As you can see, we already have a couple of people who perhaps may not have all that much in common. And yet, because the Spirit saw to it in such a way, we get this story of Philip doing a simple act: Sitting down, listening, and talking on a real level with this man.
Listening, Talking, and Authenticity
So the question comes back: who was doing the ministering in this story?
On the face of it, we are tempted to say it was Philip. He was, after all, the apostle in the picture. He had experience in the faith that the eunuch was asking about, and he even performed a baptism. We like to see ourselves as Philip, tasked with going forth and converting the masses.
However, we forget that with this is the notion that, at some point, Peter was like the eunuch. He didn’t have the frame of reference for understanding God. Someone had sit down with him and talk about it too. Likely, Philip would not like to consider himself so different from the eunuch in this sense, and even more so not the hero of his story.
When we read this story about a eunuch on the side of the road, we need to remember that though it wasn’t given, he had a name, just like you. He had a story–probably a lot of stories!– and no less unique than Philip’s. He had a past. He had a future. He had thoughts, feelings, friends, and relatives. He saw himself as the hero of his own story too.
In this story, we see a chance encounter, the good news being shared, and the Spirit at work. Nobody is the lesser in this situation. In sitting down and talking, being authentic, being real, something miraculous happened here. And to this day, it’s can still happen.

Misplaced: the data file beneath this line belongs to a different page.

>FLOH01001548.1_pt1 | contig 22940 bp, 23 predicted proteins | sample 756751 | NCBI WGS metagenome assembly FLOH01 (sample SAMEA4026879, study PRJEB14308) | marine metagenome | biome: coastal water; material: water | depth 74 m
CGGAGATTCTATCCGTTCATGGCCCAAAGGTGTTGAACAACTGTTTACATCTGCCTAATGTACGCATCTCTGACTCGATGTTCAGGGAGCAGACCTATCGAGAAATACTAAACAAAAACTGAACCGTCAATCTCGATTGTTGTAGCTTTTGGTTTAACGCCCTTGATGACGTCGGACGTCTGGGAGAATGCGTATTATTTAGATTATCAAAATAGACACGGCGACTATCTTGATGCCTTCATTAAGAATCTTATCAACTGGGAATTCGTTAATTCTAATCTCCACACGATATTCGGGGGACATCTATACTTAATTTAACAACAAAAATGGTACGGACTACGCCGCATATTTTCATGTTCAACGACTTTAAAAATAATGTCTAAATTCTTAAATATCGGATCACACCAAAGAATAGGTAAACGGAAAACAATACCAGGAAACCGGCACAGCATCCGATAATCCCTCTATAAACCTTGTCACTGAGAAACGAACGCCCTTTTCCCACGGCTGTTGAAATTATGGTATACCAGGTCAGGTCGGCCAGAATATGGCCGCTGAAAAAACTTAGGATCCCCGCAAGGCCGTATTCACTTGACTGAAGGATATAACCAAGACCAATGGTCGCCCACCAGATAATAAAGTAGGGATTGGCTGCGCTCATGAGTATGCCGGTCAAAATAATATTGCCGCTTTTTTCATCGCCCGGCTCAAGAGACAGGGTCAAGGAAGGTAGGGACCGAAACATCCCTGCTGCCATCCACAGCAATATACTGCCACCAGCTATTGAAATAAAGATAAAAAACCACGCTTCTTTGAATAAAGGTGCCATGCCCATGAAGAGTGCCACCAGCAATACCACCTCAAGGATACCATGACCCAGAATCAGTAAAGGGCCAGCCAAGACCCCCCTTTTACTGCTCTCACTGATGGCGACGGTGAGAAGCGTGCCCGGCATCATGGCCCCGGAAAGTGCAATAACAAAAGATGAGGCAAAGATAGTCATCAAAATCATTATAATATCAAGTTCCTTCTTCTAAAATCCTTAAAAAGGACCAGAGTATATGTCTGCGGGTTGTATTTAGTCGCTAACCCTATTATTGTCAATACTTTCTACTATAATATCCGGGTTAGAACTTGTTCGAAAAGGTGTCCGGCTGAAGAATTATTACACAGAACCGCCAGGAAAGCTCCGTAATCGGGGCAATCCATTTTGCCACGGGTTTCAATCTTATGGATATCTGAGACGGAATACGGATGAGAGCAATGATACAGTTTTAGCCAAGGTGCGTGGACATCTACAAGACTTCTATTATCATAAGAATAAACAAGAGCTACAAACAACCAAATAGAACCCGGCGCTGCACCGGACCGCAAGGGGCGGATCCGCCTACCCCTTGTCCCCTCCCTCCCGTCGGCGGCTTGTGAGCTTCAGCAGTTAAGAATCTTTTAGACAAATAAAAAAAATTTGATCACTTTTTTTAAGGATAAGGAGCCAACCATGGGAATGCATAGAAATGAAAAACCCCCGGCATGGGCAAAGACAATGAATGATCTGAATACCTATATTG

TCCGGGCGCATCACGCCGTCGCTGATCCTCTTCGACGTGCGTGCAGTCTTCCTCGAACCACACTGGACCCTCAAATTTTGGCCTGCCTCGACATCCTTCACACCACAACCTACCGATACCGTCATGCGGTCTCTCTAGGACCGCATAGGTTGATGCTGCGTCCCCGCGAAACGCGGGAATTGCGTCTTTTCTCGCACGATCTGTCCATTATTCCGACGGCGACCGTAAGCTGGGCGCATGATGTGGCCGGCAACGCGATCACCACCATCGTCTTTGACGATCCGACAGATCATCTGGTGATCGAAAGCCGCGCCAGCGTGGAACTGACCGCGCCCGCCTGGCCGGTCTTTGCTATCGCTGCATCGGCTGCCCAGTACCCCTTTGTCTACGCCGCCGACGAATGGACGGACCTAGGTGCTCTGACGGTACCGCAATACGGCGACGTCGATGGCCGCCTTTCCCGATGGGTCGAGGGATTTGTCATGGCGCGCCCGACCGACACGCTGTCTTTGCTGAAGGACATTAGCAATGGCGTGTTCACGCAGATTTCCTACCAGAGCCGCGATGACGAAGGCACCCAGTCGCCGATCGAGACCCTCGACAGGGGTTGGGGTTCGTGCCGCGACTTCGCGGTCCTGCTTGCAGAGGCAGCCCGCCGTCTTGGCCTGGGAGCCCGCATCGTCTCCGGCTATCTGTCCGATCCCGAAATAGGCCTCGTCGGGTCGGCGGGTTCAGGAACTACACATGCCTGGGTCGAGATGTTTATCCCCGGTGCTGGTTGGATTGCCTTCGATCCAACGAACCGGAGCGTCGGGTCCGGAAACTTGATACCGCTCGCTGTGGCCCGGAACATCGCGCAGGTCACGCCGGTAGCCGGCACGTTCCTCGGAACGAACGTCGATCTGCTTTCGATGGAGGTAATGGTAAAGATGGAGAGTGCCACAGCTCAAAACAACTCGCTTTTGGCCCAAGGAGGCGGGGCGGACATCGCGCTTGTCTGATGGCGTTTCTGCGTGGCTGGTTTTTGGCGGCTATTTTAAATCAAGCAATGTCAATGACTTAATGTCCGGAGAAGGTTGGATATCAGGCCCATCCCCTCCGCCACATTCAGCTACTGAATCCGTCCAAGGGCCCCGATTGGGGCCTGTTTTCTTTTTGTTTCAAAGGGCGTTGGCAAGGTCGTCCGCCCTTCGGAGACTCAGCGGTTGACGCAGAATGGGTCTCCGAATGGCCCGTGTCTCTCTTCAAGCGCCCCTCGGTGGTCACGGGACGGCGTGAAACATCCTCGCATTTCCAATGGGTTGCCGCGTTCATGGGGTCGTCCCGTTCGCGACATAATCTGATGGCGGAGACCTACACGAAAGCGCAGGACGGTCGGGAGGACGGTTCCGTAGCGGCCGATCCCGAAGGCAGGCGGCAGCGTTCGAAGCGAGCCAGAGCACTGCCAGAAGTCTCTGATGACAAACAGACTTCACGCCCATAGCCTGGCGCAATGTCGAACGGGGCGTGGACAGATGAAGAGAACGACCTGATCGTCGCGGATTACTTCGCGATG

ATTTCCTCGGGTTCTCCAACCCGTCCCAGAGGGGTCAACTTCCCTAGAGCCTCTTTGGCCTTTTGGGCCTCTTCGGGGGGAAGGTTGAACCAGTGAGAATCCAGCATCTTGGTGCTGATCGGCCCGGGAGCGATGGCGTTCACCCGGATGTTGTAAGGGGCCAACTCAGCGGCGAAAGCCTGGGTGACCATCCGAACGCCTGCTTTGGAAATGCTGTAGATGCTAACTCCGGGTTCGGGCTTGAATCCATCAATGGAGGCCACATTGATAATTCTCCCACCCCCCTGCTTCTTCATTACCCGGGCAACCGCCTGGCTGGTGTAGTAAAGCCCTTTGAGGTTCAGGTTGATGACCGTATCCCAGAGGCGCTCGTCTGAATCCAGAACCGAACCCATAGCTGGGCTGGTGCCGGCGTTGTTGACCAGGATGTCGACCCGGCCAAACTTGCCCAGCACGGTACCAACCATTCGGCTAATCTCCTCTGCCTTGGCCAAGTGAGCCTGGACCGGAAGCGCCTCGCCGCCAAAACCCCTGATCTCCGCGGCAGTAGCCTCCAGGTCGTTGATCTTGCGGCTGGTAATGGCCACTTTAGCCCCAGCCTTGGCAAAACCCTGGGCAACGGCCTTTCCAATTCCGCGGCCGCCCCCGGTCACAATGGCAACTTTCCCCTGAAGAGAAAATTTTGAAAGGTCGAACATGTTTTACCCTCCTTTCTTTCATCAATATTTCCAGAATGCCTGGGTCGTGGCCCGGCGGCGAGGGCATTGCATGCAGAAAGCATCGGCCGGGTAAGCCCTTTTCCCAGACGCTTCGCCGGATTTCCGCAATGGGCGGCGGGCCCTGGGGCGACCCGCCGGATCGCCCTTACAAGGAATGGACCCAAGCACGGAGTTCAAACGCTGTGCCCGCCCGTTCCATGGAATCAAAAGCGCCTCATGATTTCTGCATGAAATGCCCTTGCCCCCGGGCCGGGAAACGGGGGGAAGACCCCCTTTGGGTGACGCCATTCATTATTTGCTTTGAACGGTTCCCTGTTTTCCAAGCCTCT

I gave the hypothetical about the woman on the plane because, in this day and age, we don’t have Ethiopian Eunuchs, chariots, and even regal emissaries; not like in the story. What we do have is coders. Bloggers. Mechanics. Chemists. Teachers. Legal advocates. Business owners. The titles may change, but there is a common bond to them all; they’re people. They have stories. The have desires. They are not objects to be counted or interacted with, nor are they notches to be gained or trophies to be won for whatever imaginary soul-winning contest you may think evangelism is.
Evangelism is not like we imagine it to be. It’s not about handing out pamphlets, or even New Testaments like the Gideon in the story. Giving people a handout is not evangelism. While these things aren’t bad things to do, they aren’t necessarily sufficient to doing evangelism. It takes more.
In fact, I would venture to say evangelism isn’t really a transactional process. It’s about sitting down and being authentic. It’s about giving nothing less than your time and your spirit to another person. It’s about making an honest connection with another human soul. It’s about listening to their story, and finding where you can interact.
At any given time, the Spirit offers opportunities to minister, and to be ministered to . All you have to do is make yourself available, pull up a chair, and be ready. Amen.